Fifty years ago, in 1963, more than 200,000 students stayed out of school in Chicago to protest segregation and inequality.
That was nearly half of all students in the Chicago school district, and the event became the largest civil rights protest in the city’s history. Segregation was at the heart of the 1963 protests and marches, but what’s happening in Chicago’s public education system today is eerily reminiscent of the past.
Then: Black neighborhood schools were outdated and overcrowded. Some students, because of the overcrowding, attended less than a full day of school so that other students could attend in shifts. Many students attended class in hot, small mobile units.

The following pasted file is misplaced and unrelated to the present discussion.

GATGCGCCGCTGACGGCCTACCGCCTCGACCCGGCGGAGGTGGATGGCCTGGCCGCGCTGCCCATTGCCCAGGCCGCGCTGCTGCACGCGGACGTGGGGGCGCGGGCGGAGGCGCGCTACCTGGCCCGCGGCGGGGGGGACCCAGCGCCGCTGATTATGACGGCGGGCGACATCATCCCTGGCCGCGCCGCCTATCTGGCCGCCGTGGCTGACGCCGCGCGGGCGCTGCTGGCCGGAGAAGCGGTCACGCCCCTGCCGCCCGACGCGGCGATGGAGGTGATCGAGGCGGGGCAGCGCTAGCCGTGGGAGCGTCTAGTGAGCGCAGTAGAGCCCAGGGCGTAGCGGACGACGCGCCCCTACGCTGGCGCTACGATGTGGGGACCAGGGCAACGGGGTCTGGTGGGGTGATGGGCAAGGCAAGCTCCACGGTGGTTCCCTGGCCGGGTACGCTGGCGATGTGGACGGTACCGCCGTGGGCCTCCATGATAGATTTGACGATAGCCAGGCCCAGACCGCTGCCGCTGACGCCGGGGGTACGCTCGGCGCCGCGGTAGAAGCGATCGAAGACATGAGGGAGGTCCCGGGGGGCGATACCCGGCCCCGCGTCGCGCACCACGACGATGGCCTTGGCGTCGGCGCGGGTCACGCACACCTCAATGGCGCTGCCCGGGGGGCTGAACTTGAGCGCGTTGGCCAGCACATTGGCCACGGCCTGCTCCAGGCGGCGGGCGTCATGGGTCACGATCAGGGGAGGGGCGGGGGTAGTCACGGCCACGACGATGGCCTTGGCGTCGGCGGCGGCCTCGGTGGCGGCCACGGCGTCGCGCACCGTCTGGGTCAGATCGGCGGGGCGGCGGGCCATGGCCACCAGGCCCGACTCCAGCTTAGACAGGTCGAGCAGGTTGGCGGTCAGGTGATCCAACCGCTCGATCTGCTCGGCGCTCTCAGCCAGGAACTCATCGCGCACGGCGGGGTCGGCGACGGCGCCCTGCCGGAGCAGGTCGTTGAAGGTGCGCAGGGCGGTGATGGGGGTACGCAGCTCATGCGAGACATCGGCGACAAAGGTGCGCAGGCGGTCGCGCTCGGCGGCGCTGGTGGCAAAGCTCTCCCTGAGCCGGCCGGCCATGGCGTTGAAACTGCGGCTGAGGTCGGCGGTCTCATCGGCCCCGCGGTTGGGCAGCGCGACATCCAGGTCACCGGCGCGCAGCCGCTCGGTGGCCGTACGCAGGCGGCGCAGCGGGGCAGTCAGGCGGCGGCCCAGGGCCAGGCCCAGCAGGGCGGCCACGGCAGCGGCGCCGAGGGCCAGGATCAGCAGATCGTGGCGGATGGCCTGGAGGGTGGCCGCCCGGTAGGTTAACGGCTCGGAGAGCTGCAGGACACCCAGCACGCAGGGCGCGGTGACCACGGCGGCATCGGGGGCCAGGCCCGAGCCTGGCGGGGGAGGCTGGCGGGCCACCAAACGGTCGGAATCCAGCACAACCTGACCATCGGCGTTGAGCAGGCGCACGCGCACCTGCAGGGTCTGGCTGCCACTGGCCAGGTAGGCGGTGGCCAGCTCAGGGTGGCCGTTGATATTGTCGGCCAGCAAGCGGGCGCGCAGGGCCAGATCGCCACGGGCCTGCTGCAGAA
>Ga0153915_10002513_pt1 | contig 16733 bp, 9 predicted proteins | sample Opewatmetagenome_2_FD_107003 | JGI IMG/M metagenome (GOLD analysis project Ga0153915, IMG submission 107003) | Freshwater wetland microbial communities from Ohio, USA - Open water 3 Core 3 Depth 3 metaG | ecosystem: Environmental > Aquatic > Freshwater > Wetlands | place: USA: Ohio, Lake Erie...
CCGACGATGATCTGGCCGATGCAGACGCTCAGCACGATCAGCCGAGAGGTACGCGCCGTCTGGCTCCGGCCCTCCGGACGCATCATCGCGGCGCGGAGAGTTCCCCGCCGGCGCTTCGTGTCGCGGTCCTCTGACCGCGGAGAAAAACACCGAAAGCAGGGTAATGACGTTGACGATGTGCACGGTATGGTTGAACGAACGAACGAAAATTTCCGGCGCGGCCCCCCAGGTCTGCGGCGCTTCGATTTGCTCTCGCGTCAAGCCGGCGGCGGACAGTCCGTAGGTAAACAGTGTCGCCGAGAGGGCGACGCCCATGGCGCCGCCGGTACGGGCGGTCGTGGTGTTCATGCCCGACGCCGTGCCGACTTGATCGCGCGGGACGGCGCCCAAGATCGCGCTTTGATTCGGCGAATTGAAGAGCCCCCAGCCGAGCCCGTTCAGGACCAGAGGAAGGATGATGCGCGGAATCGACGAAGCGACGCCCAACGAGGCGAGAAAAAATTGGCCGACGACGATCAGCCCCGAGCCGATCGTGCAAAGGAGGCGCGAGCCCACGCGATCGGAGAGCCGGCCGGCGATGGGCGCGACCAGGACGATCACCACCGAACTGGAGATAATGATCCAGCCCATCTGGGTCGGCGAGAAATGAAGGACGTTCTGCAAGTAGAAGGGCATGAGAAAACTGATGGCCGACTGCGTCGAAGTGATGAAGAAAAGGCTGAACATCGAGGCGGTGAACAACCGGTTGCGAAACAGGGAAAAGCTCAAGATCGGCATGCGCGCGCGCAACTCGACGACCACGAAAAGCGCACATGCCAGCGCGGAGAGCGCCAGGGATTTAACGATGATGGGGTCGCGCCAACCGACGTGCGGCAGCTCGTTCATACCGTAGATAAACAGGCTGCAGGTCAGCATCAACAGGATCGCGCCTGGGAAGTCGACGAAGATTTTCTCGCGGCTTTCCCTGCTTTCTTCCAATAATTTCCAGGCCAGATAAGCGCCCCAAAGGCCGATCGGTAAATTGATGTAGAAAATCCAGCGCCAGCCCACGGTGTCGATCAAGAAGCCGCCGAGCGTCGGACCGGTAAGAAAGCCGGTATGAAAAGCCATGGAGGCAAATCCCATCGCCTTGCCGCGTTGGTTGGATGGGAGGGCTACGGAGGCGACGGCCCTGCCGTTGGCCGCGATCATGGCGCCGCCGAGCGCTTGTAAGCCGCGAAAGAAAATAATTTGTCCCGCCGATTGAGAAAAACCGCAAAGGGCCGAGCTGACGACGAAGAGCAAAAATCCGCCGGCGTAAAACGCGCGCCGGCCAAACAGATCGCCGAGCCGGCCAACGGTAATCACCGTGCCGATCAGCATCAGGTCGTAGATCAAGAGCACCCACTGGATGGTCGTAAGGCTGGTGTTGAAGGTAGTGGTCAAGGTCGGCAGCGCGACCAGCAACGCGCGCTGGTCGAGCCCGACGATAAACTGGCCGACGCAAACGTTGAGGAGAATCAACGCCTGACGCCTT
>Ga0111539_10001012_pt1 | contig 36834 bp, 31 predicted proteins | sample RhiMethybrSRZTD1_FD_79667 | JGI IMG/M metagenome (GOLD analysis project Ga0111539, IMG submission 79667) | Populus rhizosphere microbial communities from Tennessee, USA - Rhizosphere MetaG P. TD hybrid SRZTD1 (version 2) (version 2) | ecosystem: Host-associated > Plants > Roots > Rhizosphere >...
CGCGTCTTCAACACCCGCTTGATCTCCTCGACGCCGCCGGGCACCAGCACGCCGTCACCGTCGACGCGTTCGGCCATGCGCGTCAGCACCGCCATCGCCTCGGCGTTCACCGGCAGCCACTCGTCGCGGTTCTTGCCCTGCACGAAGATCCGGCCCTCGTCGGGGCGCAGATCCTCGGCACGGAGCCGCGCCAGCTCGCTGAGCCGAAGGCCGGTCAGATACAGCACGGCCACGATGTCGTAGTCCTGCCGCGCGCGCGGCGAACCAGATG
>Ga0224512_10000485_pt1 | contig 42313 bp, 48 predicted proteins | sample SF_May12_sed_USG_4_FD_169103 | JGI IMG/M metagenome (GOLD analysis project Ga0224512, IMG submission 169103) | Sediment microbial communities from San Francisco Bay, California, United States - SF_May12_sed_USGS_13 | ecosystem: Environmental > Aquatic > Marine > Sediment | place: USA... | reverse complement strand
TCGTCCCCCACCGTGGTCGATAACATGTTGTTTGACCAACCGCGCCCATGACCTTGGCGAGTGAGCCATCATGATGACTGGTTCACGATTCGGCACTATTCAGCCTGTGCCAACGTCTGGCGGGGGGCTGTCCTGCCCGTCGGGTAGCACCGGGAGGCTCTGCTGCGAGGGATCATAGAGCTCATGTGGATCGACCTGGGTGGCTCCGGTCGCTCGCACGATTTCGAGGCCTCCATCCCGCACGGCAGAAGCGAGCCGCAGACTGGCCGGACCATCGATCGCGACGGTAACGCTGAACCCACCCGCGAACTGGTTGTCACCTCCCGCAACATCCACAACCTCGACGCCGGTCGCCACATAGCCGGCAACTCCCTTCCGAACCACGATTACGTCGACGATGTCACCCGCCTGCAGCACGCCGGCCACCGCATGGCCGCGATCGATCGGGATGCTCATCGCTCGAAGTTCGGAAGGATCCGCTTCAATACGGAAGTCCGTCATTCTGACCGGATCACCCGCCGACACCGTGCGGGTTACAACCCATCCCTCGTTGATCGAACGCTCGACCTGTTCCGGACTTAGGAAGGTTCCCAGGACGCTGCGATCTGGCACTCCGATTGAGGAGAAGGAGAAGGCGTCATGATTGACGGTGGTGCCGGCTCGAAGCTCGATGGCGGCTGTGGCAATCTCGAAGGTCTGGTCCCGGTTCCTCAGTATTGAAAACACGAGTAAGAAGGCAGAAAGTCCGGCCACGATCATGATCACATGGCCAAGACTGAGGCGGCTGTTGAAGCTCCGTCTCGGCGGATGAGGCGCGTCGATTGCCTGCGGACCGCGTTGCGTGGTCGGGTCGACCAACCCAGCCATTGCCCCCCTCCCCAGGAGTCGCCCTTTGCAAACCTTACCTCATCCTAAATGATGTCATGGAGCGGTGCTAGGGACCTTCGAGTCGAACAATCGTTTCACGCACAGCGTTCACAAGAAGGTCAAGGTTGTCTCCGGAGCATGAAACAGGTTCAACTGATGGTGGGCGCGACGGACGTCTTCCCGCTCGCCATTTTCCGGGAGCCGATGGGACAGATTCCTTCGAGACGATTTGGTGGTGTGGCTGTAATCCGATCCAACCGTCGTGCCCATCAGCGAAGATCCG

Now: According to The New York Times, Chicago was still the most segregated school district in the country as of 2012. In fact, the district has many schools that remain unintegrated. (Take Part)
Easy Related Posts
American Cancer Society, African Methodist Episcopal Church form partnership
The American Cancer Society and the African Methodist Episcopal Church, a global network of 7,000 ...read more
The Right Fight for Education
Across the nation, moviegoers have lined up for screenings of the new film Selma. The ...read more
Commentary: Why the Affordable Care Act matters to African-Americans
When Astrid Muhammad heard her phone ring on Friday, Jan. 16, the last thing she ...read more
The Barriers to Black-Brown Unity
Of the many challenges Cook County Commissioner Jesus “Chuy” Garcia faces in his bid to ...read more